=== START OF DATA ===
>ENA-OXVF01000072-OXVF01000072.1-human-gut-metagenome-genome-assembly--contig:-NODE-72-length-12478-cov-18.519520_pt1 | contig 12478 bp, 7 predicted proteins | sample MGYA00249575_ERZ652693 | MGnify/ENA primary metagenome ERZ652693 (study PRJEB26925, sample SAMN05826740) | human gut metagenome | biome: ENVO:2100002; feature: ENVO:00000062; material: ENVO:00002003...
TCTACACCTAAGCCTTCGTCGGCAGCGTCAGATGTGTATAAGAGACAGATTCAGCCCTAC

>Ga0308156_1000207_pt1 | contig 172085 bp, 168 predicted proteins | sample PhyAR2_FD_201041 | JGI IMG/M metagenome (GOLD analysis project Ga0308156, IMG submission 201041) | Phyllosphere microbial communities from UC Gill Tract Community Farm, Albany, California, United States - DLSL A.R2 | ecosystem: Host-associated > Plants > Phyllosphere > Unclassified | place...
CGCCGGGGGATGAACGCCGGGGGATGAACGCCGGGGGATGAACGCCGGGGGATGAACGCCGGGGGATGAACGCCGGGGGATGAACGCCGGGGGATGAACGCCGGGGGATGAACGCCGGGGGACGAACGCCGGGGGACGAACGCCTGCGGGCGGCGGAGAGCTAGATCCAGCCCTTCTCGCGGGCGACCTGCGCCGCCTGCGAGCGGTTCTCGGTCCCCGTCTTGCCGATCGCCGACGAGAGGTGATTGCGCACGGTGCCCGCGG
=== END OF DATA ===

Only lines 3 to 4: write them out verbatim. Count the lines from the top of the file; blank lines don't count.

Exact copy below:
>Ga0308156_1000207_pt1 | contig 172085 bp, 168 predicted proteins | sample PhyAR2_FD_201041 | JGI IMG/M metagenome (GOLD analysis project Ga0308156, IMG submission 201041) | Phyllosphere microbial communities from UC Gill Tract Community Farm, Albany, California, United States - DLSL A.R2 | ecosystem: Host-associated > Plants > Phyllosphere > Unclassified | place...
CGCCGGGGGATGAACGCCGGGGGATGAACGCCGGGGGATGAACGCCGGGGGATGAACGCCGGGGGATGAACGCCGGGGGATGAACGCCGGGGGATGAACGCCGGGGGATGAACGCCGGGGGACGAACGCCGGGGGACGAACGCCTGCGGGCGGCGGAGAGCTAGATCCAGCCCTTCTCGCGGGCGACCTGCGCCGCCTGCGAGCGGTTCTCGGTCCCCGTCTTGCCGATCGCCGACGAGAGGTGATTGCGCACGGTGCCCGCGG